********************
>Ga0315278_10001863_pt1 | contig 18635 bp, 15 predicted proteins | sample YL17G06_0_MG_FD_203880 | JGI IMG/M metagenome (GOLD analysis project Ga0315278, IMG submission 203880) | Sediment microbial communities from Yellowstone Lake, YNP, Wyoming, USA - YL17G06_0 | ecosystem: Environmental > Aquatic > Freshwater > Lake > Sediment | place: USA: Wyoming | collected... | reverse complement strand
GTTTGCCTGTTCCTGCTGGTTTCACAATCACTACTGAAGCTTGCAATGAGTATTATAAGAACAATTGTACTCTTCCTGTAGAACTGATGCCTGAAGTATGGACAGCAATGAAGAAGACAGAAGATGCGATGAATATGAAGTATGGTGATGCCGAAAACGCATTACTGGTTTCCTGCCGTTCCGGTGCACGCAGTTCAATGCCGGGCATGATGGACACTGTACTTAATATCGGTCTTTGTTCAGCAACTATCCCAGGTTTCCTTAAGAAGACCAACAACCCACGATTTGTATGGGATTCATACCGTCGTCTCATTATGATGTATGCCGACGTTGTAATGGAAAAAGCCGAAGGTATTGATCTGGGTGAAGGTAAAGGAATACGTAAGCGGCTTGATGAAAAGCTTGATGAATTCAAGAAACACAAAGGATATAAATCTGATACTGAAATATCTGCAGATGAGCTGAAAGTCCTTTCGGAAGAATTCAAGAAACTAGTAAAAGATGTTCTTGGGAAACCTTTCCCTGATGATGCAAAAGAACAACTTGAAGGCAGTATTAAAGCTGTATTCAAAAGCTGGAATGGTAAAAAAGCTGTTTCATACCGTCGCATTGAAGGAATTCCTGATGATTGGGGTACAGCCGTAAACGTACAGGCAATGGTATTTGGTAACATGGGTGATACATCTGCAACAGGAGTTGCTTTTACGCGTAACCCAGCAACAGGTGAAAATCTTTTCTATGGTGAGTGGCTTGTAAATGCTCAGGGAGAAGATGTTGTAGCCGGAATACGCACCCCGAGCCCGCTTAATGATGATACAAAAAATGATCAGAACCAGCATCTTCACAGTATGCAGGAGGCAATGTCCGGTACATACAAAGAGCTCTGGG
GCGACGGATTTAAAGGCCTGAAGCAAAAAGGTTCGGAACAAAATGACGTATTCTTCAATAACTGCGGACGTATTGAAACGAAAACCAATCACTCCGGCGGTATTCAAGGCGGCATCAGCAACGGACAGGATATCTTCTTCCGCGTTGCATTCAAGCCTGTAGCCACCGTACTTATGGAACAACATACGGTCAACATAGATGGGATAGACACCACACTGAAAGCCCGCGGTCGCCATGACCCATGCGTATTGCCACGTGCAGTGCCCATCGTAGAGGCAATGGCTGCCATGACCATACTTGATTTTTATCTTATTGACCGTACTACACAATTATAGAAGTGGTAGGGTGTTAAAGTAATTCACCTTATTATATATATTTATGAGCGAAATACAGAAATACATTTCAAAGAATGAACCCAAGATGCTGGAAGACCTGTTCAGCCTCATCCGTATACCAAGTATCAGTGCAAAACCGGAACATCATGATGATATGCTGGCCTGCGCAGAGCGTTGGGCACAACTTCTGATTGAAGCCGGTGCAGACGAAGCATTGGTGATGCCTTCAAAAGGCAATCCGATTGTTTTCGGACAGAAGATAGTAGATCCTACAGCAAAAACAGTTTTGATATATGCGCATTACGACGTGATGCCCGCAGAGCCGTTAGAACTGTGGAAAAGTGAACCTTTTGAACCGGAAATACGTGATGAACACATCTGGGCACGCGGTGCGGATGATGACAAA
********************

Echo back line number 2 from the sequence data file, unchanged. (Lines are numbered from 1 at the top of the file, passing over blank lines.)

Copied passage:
GTTTGCCTGTTCCTGCTGGTTTCACAATCACTACTGAAGCTTGCAATGAGTATTATAAGAACAATTGTACTCTTCCTGTAGAACTGATGCCTGAAGTATGGACAGCAATGAAGAAGACAGAAGATGCGATGAATATGAAGTATGGTGATGCCGAAAACGCATTACTGGTTTCCTGCCGTTCCGGTGCACGCAGTTCAATGCCGGGCATGATGGACACTGTACTTAATATCGGTCTTTGTTCAGCAACTATCCCAGGTTTCCTTAAGAAGACCAACAACCCACGATTTGTATGGGATTCATACCGTCGTCTCATTATGATGTATGCCGACGTTGTAATGGAAAAAGCCGAAGGTATTGATCTGGGTGAAGGTAAAGGAATACGTAAGCGGCTTGATGAAAAGCTTGATGAATTCAAGAAACACAAAGGATATAAATCTGATACTGAAATATCTGCAGATGAGCTGAAAGTCCTTTCGGAAGAATTCAAGAAACTAGTAAAAGATGTTCTTGGGAAACCTTTCCCTGATGATGCAAAAGAACAACTTGAAGGCAGTATTAAAGCTGTATTCAAAAGCTGGAATGGTAAAAAAGCTGTTTCATACCGTCGCATTGAAGGAATTCCTGATGATTGGGGTACAGCCGTAAACGTACAGGCAATGGTATTTGGTAACATGGGTGATACATCTGCAACAGGAGTTGCTTTTACGCGTAACCCAGCAACAGGTGAAAATCTTTTCTATGGTGAGTGGCTTGTAAATGCTCAGGGAGAAGATGTTGTAGCCGGAATACGCACCCCGAGCCCGCTTAATGATGATACAAAAAATGATCAGAACCAGCATCTTCACAGTATGCAGGAGGCAATGTCCGGTACATACAAAGAGCTCTGGG